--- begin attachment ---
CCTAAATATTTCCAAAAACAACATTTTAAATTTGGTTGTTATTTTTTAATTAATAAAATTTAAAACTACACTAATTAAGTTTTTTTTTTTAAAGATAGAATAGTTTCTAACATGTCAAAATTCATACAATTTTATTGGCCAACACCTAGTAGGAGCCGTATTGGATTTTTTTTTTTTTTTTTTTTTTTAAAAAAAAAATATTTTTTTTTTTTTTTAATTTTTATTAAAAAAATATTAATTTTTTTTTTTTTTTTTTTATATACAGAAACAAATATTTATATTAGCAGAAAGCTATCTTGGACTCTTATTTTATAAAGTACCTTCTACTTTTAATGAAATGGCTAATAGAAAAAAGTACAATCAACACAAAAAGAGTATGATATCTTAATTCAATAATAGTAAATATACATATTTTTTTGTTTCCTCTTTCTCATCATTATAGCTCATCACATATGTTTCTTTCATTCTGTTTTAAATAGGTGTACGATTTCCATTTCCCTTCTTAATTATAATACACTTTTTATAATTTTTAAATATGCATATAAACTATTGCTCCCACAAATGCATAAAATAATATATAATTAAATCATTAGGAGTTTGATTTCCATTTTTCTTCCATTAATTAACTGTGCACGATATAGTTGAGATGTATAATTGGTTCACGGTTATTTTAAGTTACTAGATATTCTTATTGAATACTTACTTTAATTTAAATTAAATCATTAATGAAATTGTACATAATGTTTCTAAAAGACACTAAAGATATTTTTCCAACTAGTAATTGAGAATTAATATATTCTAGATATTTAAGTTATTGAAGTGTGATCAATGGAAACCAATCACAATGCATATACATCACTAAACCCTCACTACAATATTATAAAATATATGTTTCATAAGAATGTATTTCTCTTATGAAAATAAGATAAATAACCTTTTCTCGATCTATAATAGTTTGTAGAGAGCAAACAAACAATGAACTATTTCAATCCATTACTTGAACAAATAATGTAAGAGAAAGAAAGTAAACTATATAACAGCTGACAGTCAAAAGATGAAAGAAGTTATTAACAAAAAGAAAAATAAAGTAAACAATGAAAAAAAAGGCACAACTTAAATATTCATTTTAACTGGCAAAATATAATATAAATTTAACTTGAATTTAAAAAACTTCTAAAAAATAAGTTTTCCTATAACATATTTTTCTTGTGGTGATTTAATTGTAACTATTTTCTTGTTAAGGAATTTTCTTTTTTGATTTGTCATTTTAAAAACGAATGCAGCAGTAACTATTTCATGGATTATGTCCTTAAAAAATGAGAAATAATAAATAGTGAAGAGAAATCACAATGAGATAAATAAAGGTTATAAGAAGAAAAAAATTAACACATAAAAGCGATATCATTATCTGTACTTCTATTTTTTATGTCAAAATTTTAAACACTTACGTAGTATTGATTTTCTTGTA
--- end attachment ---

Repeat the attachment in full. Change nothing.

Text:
CCTAAATATTTCCAAAAACAACATTTTAAATTTGGTTGTTATTTTTTAATTAATAAAATTTAAAACTACACTAATTAAGTTTTTTTTTTTAAAGATAGAATAGTTTCTAACATGTCAAAATTCATACAATTTTATTGGCCAACACCTAGTAGGAGCCGTATTGGATTTTTTTTTTTTTTTTTTTTTTTAAAAAAAAAATATTTTTTTTTTTTTTTAATTTTTATTAAAAAAATATTAATTTTTTTTTTTTTTTTTTTATATACAGAAACAAATATTTATATTAGCAGAAAGCTATCTTGGACTCTTATTTTATAAAGTACCTTCTACTTTTAATGAAATGGCTAATAGAAAAAAGTACAATCAACACAAAAAGAGTATGATATCTTAATTCAATAATAGTAAATATACATATTTTTTTGTTTCCTCTTTCTCATCATTATAGCTCATCACATATGTTTCTTTCATTCTGTTTTAAATAGGTGTACGATTTCCATTTCCCTTCTTAATTATAATACACTTTTTATAATTTTTAAATATGCATATAAACTATTGCTCCCACAAATGCATAAAATAATATATAATTAAATCATTAGGAGTTTGATTTCCATTTTTCTTCCATTAATTAACTGTGCACGATATAGTTGAGATGTATAATTGGTTCACGGTTATTTTAAGTTACTAGATATTCTTATTGAATACTTACTTTAATTTAAATTAAATCATTAATGAAATTGTACATAATGTTTCTAAAAGACACTAAAGATATTTTTCCAACTAGTAATTGAGAATTAATATATTCTAGATATTTAAGTTATTGAAGTGTGATCAATGGAAACCAATCACAATGCATATACATCACTAAACCCTCACTACAATATTATAAAATATATGTTTCATAAGAATGTATTTCTCTTATGAAAATAAGATAAATAACCTTTTCTCGATCTATAATAGTTTGTAGAGAGCAAACAAACAATGAACTATTTCAATCCATTACTTGAACAAATAATGTAAGAGAAAGAAAGTAAACTATATAACAGCTGACAGTCAAAAGATGAAAGAAGTTATTAACAAAAAGAAAAATAAAGTAAACAATGAAAAAAAAGGCACAACTTAAATATTCATTTTAACTGGCAAAATATAATATAAATTTAACTTGAATTTAAAAAACTTCTAAAAAATAAGTTTTCCTATAACATATTTTTCTTGTGGTGATTTAATTGTAACTATTTTCTTGTTAAGGAATTTTCTTTTTTGATTTGTCATTTTAAAAACGAATGCAGCAGTAACTATTTCATGGATTATGTCCTTAAAAAATGAGAAATAATAAATAGTGAAGAGAAATCACAATGAGATAAATAAAGGTTATAAGAAGAAAAAAATTAACACATAAAAGCGATATCATTATCTGTACTTCTATTTTTTATGTCAAAATTTTAAACACTTACGTAGTATTGATTTTCTTGTA